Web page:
A recent case in the High Court has highlighted the need for directors and shareholders to plan their affairs appropriately, so that companies they leave behind after their death can continue to operate unhindered. There are particular lessons to be learnt for 'one man band' companies (ie companies in which one individual is both the sole shareholder and the sole director). This was the case with Mr Price (Mr P) and the company he left behind following his death, Russell Price Farm Services Ltd (RP Ltd).
Mr P was the sole director and shareholder of RP Ltd. When Mr P died in March 2020, he had left a Will which made express provision for how his shares in the company should be dealt with following his death. As there were several other assets in the estate, the executors were required to collate detailed information and valuations to enable them to submit a full inheritance tax return. This meant that it would be some time before his executors could make the application for probate and distribute the shares.
The company's articles of association only allowed shareholders to appoint new directors in the event of the death of a sole director. Whilst, in accordance with the articles, Mr P's shares had passed by operation of law to his executors - they were not shareholders because their names were not entered into the register of members. This left RP Ltd in the unfortunate position of having no living director or shareholder able to appoint a director following Mr P's death.
Without a mandated director in place, the company's bank account was essentially frozen, debts owing to creditors could not be paid and there was no funding for the day-to-day operations. Further, the company was unable to purchase equipment needed to fulfil upcoming contractual obligations for its clients which, coupled with the unpaid debts, put the company at real risk of going out of business. Therefore, the three executors made an application to the Court to have their names added to RP Ltd's register of members to enable them to appoint new directors to keep the business running.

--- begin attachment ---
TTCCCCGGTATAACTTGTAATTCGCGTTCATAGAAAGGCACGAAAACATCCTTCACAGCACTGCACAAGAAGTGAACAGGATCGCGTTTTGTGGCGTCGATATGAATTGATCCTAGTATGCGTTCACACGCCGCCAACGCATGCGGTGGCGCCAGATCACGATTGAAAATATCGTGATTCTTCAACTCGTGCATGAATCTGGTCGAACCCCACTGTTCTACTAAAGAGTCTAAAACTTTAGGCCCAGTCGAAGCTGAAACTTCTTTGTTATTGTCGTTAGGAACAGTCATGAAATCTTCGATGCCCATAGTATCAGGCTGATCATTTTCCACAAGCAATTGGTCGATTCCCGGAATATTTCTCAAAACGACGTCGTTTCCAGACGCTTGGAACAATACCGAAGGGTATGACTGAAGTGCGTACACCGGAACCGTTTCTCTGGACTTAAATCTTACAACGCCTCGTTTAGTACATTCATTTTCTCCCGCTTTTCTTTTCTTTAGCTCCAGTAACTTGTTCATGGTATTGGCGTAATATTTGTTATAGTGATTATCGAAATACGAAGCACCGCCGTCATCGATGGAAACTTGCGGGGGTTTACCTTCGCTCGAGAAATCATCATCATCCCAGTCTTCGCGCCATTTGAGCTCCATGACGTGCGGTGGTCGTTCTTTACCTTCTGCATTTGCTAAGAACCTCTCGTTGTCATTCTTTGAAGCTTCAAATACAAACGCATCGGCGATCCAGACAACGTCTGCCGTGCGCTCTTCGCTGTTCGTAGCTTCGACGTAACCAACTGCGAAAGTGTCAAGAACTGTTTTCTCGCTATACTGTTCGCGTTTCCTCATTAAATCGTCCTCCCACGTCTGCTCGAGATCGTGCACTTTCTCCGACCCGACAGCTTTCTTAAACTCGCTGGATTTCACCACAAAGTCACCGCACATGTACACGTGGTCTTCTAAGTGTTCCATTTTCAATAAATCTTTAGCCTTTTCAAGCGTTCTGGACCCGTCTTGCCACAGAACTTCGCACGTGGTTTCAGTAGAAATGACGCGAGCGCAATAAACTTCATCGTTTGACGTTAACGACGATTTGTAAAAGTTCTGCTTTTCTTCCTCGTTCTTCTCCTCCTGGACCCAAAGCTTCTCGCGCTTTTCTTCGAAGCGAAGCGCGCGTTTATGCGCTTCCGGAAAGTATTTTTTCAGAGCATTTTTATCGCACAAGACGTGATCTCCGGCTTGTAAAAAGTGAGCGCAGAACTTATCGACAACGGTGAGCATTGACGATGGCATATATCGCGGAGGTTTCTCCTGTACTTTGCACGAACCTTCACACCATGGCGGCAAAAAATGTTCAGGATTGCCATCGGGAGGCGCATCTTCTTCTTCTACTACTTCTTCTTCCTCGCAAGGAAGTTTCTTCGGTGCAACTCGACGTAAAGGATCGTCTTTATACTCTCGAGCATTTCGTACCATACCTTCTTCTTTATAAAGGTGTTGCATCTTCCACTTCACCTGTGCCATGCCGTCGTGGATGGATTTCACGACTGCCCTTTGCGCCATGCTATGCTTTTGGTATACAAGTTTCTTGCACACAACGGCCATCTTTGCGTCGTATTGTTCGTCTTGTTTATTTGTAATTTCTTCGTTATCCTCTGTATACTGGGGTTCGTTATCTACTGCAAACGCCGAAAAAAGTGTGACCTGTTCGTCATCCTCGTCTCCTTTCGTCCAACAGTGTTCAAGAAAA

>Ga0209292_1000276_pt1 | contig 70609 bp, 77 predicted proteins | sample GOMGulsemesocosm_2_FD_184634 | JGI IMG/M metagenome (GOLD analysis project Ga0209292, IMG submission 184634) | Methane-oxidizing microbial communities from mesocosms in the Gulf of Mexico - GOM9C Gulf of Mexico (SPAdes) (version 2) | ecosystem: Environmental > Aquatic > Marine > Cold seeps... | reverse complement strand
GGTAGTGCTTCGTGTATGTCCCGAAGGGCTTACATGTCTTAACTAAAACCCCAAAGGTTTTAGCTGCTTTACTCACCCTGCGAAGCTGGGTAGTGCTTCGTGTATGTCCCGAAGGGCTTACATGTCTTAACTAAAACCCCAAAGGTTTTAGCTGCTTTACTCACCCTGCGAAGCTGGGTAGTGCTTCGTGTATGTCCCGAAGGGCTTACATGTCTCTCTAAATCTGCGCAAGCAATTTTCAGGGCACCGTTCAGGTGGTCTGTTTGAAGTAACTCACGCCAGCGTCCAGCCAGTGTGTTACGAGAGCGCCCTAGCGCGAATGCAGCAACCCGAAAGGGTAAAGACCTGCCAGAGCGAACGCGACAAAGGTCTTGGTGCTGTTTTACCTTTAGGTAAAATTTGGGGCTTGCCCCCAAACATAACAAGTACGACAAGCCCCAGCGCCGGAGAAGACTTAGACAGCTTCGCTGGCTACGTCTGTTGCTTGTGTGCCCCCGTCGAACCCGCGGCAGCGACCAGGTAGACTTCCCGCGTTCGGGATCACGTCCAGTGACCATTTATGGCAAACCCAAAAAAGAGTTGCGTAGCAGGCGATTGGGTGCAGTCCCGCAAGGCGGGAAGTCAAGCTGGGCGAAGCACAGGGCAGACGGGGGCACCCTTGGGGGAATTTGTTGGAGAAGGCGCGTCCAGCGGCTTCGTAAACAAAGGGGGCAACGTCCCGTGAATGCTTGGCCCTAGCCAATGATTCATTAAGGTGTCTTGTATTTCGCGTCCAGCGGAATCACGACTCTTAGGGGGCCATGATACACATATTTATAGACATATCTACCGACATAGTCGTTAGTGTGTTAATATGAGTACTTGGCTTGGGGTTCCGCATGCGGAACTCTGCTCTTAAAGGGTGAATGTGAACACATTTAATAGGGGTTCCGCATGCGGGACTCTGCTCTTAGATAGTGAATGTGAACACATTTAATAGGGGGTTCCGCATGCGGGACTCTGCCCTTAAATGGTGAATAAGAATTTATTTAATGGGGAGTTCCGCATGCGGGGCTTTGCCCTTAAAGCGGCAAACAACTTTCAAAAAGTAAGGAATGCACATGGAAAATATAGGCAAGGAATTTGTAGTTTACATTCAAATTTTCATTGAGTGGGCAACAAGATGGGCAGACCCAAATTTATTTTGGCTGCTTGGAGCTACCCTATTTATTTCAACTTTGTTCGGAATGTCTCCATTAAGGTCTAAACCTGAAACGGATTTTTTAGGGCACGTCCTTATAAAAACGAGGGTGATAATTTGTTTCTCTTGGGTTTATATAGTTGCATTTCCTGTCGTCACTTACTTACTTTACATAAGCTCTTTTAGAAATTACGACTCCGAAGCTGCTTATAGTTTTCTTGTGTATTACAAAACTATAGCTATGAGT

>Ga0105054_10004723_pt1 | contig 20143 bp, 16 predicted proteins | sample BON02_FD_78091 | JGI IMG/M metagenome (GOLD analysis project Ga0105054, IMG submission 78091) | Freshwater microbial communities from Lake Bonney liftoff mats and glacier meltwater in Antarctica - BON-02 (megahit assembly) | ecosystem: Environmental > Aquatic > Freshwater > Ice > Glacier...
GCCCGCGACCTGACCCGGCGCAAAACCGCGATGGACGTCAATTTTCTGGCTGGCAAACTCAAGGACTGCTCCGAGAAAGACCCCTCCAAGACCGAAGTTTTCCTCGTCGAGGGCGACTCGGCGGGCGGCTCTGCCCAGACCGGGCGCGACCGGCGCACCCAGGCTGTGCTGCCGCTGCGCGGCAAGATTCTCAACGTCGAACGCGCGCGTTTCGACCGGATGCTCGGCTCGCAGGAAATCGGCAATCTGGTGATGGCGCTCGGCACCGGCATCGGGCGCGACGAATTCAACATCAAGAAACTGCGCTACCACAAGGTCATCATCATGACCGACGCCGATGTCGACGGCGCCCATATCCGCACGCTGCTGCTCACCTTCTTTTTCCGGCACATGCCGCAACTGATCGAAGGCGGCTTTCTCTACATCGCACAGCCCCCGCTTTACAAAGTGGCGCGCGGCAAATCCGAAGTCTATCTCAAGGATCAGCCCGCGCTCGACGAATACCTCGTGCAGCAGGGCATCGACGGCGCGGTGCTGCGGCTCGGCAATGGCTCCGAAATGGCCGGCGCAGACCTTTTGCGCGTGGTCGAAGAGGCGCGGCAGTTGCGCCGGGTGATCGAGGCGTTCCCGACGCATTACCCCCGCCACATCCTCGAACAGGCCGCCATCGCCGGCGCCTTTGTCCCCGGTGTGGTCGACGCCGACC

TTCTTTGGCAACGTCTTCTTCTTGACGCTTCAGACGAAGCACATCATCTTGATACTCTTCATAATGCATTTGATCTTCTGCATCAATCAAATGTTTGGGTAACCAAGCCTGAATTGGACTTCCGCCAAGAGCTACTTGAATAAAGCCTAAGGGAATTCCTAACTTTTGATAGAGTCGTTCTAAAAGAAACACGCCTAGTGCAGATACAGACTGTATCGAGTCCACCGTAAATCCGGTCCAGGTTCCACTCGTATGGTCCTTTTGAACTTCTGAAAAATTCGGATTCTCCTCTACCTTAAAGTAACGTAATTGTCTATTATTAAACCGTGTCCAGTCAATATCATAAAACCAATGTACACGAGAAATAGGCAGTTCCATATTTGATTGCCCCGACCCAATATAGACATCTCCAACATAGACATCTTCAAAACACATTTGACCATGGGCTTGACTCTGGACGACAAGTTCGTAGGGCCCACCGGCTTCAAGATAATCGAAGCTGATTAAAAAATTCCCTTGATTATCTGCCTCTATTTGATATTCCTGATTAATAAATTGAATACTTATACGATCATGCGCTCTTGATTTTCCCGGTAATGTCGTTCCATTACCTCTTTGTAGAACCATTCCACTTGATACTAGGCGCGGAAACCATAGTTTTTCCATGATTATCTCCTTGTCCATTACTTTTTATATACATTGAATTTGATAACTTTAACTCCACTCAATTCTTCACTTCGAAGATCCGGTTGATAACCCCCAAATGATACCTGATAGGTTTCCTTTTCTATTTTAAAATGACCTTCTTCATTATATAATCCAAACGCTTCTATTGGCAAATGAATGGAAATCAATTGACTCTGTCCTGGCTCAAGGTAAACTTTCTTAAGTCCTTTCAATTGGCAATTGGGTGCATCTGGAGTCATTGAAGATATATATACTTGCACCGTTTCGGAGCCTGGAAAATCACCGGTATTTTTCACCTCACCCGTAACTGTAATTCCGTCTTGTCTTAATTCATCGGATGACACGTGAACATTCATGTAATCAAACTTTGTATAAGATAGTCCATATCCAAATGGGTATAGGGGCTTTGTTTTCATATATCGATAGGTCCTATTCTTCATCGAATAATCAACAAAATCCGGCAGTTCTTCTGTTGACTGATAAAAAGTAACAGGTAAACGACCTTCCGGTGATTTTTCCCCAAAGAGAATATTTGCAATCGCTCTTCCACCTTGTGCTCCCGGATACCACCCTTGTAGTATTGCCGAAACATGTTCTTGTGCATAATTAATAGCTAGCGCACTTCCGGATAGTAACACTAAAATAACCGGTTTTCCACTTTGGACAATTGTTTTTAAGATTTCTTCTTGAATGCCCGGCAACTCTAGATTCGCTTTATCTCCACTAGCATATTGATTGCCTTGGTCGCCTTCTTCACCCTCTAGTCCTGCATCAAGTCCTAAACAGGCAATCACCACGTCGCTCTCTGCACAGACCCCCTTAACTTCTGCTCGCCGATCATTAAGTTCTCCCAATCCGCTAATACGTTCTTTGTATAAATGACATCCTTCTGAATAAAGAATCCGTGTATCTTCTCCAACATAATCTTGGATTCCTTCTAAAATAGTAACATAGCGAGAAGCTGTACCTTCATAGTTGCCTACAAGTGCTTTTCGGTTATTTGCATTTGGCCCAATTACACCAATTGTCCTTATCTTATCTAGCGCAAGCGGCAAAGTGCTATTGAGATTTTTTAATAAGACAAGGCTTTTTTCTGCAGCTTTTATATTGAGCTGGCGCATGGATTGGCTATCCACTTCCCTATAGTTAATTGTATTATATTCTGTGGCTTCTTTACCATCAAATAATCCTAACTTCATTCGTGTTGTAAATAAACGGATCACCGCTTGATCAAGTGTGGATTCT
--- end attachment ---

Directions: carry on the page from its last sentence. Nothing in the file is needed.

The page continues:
Whilst the High Court was in this instance able to justify the rectification of the company's register of members, thus saving the company from failing, it doubted that lawmakers had envisaged this specific set of circumstances when granting the courts with such powers to amend a company's register of members. The High Court was only prepared to grant the order for rectification upon the executors providing personal undertakings to obtain probate, and also an unconditional undertaking that they would personally pay all necessary taxes required so that probate could be issued.
Clearly, this would not have been the intention of Mr P when he was drafting his Will, nor the intention of his executors when they agreed to administer his Will. However, there was a risk of a lengthy delay in entering Mr P's beneficiaries on the register of members in place of the executors, if the estate lacked the necessary assets or liquidity. The High Court decided that this risk should be borne by the executors who knew the facts and had control of the assets.
Whilst the facts of this case were exacerbated by the danger of the company's imminent failure, it highlights the risks for any business being left powerless following the death or incapacitation of its sole director and shareholder. Not every company will be faced with the same urgency as befell RP Ltd, however a company left with no shareholders or directors may be left similarly directionless, unable to pay staff, suppliers and creditors and unable to perform contracts. The longer this persists, the more difficulties the company will run into. This is particularly problematic given the length of time between a shareholder's death and the grant of probate, which is almost entirely controlled by external factors and third parties, such as valuers and HMRC. The gap can often be many months, if not years.
Preparing a Will and provisioning for your shares is the first step in securing safe succession of your company. However, as seen from Mr P's case, it may be necessary to make other preparations, particularly where you are the sole shareholder and director. A review of your company's articles of association is advisable to ensure that the provisions regarding transfers of shares on death are appropriate to your specific circumstances. There are various tax implications (such as business property relief) as well as personal considerations (such as who will control the company going forward) that also need to be considered when planning ahead.
For companies with more than one shareholder, it may be appropriate to consider cross-option agreements, whereby shareholders grant options over their shares to other shareholders, exercisable on death, and take out life insurance policies, which are written in trust for the other option holders.